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A blueprint for success;Books

THE NEW ALCHEMISTS: how visionary people make something out of nothing. By Charles Handy. Photographs by Elizabeth Handy. Hutchinson pound;16.99. MILLENNIUM PEOPLE: the soul of success. By Derek Burnett. Hibiscus Books pound;16.95

Geraldine Brennan on two books that look at high achievers and their stories

The Renaissance might never have got off the ground if there had been a national curriculum in 15th-century Florence. Formal education has emerged as a less significant factor in fostering the creative and entrepreneurial spirit than the opportunity for the young to experiment, follow hunches, get things wrong, and meet the all-important mentors and role models.

The social commentator Charles Handy has interviewed 29 people who make a difference to discover what has made a difference to them. William Atkinson, the head who gave a "failing" comprehensive a new identity as the Phoenix school in Hammersmith, is there alongside Terence Conran, Richard Branson and inventor Trevor Baylis.

Although mentors are not necessarily found at home or at school, many interviewees, including Atkinson, name a teacher who was crucial in setting them on their life's path. Conran developed his taste for well-made furniture as a teenager when he had a chance to learn from leading craftspeople. They did not normally teach, but it was wartime and they were conscientious objectors. Two decades later, Habitat was born.

Handy is in favour of schools getting the curriculum out of the way by lunchtime and using the afternoon for community service and personal projects (Branson started a magazine at school, he reminds us). He is in favour of gap years (at least one, 20 if necessary).

This is part of his blueprint for growing more alchemists - for making turn-of-the-millennium London rival Renaissance Florence, or Athens in the fifth century BC, as a starting block for giant strides in human achievement. Handy believes it's well on the way already.

These ideas might well come to pass, as Handy is a great admirer of a quality he calls "doggedness" - refusal to take no for an answer - which is plentiful in his subjects.

Dee Dawson, who set up Britain's first anorexia treatment clinic in her home, was turned down by both the London Business School and medical school, but talked her way into both.

Jane Tewson failed her A-levels but went to Oxford anyway, got a cleaning job and sat in on the university lectures. Later, she revolutionised charity fund-raising through Comic Relief, and is now running a string of world-changing projects including Real Deal, which organises disadvantaged young people to lobby decision-makers.

Equally important, Handy demonstrates, is the ability to say yes to opportunity and to be open to it in the first place - you have to be in the orchard to pick the apples, he says.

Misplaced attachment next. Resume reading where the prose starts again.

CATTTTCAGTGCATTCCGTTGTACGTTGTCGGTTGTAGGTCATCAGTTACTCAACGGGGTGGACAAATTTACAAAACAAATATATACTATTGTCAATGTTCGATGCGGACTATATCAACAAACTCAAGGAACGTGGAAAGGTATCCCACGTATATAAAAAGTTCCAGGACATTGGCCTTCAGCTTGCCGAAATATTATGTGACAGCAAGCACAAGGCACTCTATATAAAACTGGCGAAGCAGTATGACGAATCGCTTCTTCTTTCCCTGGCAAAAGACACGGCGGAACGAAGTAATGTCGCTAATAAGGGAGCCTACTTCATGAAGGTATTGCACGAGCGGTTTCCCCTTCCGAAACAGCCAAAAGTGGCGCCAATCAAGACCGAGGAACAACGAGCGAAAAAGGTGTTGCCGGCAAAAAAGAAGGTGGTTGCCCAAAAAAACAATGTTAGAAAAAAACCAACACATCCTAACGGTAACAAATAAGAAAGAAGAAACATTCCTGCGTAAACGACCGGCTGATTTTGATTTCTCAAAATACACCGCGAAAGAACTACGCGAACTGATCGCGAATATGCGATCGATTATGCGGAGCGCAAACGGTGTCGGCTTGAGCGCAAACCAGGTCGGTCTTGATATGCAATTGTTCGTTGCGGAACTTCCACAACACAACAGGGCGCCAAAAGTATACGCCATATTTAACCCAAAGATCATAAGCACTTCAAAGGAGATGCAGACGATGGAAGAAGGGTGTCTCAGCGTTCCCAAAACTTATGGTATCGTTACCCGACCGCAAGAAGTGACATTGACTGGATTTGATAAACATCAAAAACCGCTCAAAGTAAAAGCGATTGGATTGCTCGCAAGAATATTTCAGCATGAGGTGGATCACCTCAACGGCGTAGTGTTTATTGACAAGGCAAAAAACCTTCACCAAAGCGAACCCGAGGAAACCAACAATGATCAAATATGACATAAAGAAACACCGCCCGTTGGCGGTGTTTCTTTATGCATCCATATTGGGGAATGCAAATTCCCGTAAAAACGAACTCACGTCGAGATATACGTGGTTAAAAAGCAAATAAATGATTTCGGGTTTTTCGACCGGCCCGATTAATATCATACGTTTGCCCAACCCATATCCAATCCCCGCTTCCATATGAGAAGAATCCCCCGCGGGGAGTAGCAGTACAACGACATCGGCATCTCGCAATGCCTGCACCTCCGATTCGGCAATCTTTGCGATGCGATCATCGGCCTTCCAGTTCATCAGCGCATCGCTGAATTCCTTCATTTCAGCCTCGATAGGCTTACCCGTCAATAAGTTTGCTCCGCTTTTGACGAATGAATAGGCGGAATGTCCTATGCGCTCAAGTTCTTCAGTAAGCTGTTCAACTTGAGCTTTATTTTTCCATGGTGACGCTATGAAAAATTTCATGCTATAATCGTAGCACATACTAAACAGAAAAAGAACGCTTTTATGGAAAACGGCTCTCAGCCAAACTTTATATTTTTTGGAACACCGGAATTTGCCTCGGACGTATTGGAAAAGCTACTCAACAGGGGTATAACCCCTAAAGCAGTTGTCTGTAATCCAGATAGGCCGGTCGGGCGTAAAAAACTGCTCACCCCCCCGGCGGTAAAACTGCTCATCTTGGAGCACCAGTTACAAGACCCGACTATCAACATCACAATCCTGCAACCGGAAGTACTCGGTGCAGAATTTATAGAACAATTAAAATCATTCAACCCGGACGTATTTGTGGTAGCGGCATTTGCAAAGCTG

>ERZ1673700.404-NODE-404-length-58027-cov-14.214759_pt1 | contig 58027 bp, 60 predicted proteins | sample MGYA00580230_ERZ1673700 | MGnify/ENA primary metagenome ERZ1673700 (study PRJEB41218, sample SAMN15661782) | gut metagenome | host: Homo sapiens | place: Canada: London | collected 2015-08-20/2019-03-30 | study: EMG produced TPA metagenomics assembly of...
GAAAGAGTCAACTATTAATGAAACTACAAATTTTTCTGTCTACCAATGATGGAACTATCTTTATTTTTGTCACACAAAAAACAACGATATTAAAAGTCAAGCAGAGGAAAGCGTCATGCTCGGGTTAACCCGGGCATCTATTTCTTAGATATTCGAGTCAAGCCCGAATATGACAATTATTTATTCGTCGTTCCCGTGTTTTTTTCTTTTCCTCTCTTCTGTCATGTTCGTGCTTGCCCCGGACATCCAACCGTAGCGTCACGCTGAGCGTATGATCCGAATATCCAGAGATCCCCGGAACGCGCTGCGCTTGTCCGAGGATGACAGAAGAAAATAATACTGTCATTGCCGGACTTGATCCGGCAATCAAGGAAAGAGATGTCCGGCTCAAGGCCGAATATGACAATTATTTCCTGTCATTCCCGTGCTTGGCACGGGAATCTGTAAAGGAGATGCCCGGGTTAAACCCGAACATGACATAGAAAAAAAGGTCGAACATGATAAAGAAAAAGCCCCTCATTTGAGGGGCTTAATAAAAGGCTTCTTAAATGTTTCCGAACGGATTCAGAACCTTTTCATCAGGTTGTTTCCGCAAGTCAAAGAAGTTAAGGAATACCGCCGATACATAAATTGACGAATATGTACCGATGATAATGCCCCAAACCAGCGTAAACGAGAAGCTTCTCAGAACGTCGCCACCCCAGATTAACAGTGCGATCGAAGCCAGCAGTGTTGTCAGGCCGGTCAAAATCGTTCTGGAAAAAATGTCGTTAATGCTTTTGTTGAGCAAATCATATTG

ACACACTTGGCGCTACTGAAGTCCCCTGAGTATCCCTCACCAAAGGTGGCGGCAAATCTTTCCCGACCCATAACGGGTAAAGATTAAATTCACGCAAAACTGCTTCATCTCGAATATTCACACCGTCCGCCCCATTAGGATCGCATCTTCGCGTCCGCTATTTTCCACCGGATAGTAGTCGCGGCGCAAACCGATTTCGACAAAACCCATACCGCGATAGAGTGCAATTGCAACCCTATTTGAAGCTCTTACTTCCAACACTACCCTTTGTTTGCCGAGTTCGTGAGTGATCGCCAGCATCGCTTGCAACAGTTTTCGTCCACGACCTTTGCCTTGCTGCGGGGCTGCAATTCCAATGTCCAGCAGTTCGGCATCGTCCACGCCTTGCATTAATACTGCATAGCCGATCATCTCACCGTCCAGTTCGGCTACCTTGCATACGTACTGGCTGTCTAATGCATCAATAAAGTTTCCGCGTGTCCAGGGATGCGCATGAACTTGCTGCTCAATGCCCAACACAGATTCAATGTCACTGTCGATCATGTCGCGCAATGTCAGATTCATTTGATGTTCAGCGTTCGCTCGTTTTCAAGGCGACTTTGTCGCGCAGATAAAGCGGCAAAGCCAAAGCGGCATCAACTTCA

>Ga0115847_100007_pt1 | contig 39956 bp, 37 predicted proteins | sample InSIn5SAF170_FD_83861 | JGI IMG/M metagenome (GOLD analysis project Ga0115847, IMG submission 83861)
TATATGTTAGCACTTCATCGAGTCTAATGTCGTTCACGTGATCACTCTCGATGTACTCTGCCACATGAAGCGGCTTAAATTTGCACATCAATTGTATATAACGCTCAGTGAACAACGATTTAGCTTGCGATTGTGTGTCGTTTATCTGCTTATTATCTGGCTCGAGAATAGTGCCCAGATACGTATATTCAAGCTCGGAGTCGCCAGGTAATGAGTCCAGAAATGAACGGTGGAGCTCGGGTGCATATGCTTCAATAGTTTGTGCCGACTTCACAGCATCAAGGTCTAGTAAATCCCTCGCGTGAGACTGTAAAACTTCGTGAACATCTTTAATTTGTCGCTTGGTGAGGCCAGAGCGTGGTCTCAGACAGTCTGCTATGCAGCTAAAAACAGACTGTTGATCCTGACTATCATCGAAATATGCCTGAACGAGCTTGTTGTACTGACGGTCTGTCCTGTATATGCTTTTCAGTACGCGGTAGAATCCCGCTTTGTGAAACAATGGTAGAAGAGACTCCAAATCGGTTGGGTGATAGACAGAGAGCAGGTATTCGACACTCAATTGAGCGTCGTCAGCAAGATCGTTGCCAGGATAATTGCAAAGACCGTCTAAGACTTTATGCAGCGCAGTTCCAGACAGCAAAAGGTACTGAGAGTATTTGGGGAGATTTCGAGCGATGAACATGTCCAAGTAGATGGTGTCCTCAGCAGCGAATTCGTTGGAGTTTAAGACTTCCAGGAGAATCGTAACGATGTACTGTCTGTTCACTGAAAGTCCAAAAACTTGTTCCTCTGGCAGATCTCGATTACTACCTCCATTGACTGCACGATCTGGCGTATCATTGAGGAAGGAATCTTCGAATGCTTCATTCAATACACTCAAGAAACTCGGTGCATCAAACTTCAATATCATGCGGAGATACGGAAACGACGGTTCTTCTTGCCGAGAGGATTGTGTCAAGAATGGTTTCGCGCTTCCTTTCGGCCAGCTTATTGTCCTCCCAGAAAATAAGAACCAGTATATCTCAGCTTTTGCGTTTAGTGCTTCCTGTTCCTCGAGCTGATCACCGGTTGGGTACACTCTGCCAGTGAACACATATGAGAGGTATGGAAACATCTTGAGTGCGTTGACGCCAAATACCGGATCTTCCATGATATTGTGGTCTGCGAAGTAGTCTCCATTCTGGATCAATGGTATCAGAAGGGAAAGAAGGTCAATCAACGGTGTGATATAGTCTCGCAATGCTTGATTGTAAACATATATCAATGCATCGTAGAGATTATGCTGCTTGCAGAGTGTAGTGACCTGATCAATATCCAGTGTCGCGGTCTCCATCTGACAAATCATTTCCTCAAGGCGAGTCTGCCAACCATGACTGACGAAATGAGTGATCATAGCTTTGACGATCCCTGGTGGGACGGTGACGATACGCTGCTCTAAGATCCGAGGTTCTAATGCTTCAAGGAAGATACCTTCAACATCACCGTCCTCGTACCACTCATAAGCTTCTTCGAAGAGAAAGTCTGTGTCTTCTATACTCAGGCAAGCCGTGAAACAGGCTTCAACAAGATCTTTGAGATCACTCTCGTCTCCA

The high production values and presentation of this book adds to its "hall of fame" quality. Elizabeth Handy's composite photographic portraits work better for some subjects than others - Rose Fenton and Lucy Neal, founders of the London International Festival of Theatre, are suitably showcased, but William Atkinson's portrait disappointingly fails to reflect the life of his school as much as the obvious energy of the man. But overall, the portraits inject light and air into the individuals' stories.

The home and work environments of superachievers are rivetting in themselves, as the publishers of Hello! know. Have the Handys looked at the role of the stripped pine kitchen table in fulfiling human potential? Probably - they have one themselves.

Millennium People presents 75 high-achieving black Britons, most of whom have given in-depth interviews. William Atkinson is not among them, but Keith Ajegbo, head of Deptford Green school in south-east London, is there along with tailor Ozwald Boateng, another of Handy's "New Alchemists".

Burnett has reached far beyond the sports and entertainment worlds where the stereotypical vision of the black high achiever tends to stop. Meet the senior civil servant Philip Henry, Metropolitan Police chief inspector Dalton McConney, Patricia Scotland QC (the only black child in her school, she was advised in a careers interview to apply for a job in a supermarket) and Commander Martyn Reid of the Royal Navy.

Burnett has taken on a much wider range of subjects than Handy, and sets out to celebrate them rather than attempt to analyse whether their get-ahead spirit is from a common source (although important mentors, visionary parents and the right teacher at the right time, are themes that recur). His black-and-white portraits are stunning and should translate well to the accompanying poster series.

The final major interview is with children's books publisher Verna Wilkins, who set up Tamarind Books with a mission to tackle "invisibility and omission" on behalf of black children. Millennium People has made a start.

Geraldine Brennan on two books that look at high achievers and their stories

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